Hmmm... so dd-ing this onto my CF card isn't going to work - it's simply too big. Fortunately we can still access the data on the image by mounting the appropriate partition through a loopback device. In order to do this, we need to know a little about the geometry of the image. Something like fdisk will do the job fine:

$ /sbin/fdisk -l rb500-1024.img
Disk rb500-1024.img: 1077 MB, 1077608448 bytes
16 heads, 63 sectors/track, 2088 cylinders
Units = cylinders of 1008 * 512 = 516096 bytes
         Device Boot      Start         End      Blocks   Id  System
rb500-1024.img1               1           8        4000+  27  Unknown
rb500-1024.img2               9        2088     1048320   83  Linux

Ok, so we have two partitions: one of about 4Mb, which we'll come to later, and another which takes up the rest of the 1Gb. We can see that the second partition is of type 83 and therefore a regular Linux partition we can mount on our machine. The problem is, we're dealing with a regular file here, not a block device, so we need to figure our where in the image our partition starts. Thankfully, we can work this out pretty easily from the above data using this formula:

Offset (in bytes) = Heads x Sectors x Cylinders x Block Size
                      16  x    63   x     8     x     512    = 4,128,768 bytes

So we can mount the partition like this:

# mkdir -p /mnt/cf
# mount -o loop,offset=4128768 rb500-1024.img /mnt/cf
# ls /mnt/cf
bin   cdrom  etc     home    lib         mnt  proc  sbin  tmp  var
boot  dev    floppy  initrd  lost+found  opt  root  sys   usr  vmlinux

Cool! There's what we were after - the root filesystem of the CF image. If you just want to use the supplied kernel, but the image doesn't quite match your CF card's size, it's merely a matter of:

  • dd-ing the first partition as-is to the CF card. We already know it's 4,128,768 bytes, which is 8064 blocks of 512 bytes.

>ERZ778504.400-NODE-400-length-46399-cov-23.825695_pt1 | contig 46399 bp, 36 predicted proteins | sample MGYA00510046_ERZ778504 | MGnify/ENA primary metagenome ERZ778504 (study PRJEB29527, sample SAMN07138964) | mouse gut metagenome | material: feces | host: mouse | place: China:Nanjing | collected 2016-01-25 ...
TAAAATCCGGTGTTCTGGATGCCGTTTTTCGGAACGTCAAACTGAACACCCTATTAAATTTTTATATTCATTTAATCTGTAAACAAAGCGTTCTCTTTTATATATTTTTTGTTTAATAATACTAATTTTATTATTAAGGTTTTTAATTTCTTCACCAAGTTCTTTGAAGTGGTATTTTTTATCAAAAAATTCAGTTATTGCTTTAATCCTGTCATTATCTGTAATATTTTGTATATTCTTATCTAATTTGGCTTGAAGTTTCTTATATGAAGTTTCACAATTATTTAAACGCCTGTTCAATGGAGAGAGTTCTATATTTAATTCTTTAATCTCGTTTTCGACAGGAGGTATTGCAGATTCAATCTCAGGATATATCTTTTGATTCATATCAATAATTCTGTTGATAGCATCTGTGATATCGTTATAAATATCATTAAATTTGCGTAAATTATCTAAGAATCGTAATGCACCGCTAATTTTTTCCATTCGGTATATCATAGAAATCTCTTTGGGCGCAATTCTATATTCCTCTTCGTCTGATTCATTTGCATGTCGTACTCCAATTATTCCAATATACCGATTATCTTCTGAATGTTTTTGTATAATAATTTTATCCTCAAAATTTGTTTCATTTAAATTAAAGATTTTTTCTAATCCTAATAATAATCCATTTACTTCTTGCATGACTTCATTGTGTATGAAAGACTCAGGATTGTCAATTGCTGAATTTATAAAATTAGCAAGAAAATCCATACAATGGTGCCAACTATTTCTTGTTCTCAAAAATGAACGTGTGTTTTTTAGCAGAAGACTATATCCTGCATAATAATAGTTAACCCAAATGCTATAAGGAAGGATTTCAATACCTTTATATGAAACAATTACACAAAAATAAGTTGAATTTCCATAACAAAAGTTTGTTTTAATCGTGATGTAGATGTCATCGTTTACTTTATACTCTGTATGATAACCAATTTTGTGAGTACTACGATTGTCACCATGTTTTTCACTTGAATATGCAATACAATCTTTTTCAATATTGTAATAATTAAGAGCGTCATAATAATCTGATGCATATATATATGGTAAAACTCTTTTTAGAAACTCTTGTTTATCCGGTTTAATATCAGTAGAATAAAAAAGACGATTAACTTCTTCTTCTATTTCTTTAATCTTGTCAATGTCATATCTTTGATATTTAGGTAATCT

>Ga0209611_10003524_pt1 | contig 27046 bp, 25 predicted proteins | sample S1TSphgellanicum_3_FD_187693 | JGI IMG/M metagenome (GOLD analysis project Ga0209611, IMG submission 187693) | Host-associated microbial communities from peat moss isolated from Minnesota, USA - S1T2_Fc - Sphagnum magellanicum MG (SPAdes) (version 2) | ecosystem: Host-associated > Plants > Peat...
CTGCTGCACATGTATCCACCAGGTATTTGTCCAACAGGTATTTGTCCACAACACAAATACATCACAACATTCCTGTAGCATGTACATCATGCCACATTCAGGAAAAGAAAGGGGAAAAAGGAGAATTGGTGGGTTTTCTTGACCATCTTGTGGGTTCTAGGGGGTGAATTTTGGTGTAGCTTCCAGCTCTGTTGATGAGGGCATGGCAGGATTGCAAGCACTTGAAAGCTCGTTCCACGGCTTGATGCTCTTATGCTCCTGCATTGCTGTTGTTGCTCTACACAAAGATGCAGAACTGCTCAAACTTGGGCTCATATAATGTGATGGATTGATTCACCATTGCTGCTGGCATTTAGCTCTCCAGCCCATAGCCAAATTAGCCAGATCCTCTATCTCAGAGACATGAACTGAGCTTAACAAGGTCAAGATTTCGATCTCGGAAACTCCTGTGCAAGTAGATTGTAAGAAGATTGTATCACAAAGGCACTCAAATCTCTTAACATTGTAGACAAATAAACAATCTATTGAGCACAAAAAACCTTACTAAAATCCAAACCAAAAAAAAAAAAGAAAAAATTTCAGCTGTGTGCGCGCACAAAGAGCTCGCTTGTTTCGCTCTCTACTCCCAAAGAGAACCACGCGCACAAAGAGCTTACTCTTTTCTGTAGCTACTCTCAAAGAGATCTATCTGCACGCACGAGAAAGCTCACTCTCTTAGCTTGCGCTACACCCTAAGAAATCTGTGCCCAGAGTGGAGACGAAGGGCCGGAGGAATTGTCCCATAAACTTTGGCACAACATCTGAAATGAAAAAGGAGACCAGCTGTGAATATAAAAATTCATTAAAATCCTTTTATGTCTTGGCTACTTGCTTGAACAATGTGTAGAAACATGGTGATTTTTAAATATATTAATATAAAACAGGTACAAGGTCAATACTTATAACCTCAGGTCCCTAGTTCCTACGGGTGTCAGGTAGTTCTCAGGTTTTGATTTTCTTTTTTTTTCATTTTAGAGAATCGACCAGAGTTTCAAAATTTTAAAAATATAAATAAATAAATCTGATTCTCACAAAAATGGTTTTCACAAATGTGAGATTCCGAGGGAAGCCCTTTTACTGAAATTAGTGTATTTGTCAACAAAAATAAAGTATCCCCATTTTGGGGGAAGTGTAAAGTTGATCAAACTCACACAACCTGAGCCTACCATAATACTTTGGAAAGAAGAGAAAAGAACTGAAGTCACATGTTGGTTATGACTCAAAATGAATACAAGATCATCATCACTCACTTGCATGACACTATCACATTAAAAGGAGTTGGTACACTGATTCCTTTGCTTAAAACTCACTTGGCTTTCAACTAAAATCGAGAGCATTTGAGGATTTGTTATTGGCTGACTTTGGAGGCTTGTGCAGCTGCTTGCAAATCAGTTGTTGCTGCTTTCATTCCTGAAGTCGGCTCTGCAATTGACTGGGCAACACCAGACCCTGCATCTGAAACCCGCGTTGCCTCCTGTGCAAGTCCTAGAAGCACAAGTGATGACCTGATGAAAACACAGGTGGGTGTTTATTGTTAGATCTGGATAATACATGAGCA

# dd if=rb500-1024.img of=/dev/sda bs=512 count=8064
  • Repartitioning the CF card using fdisk, cfdisk or whatever. I prefer cfdisk myself, but it doesn't seem to handle bad partition tables too well. I used fdisk to remove the invalid second partition, which ended after the end of the media, then cfdisk to write the new partition table. I just made one large partition - using more than two or three doesn't seem to work very well for some reason.
  • Making a filesystem on the new partition, and mounting it somewhere.
    # mke2fs /dev/sda2
    # mkdir -p /mnt/newcf
    # mount /dev/sda2 /mnt/newcf
  • Copying the root filesystem to the partition, and umounting it.
    # cp -a /mnt/cf/* /mnt/newcf
    # umount /mnt/newcf

Your CF card can then be plugged into the RouterBoard. Set the boot device to CF and away you go!

If, however, you want to use a custom kernel, or your CF card is a completely different size than (and therefore has different geometry to) the image, things are a little trickier. This can get pretty involved, depending on the level of customisation you want to achieve. If you're new to Linux, you'll probably want to enlist a knowledgable freind to help you out. Still up for it? Good - let's begin...

Unless you fancy compiling the kernel on the RouterBoard itself (which can be done on a 1Gb CF card, although I wouldn't recommend it!) you'll need either another MIPS machine or a cross-compiler to create mipsel-linux binaries, that is, binaries for the little-endian MIPS architecture. This isn't too hard, especially if you follow this HOWTO for Debian External link. If you're using another OS or distro: Google External link is your freind.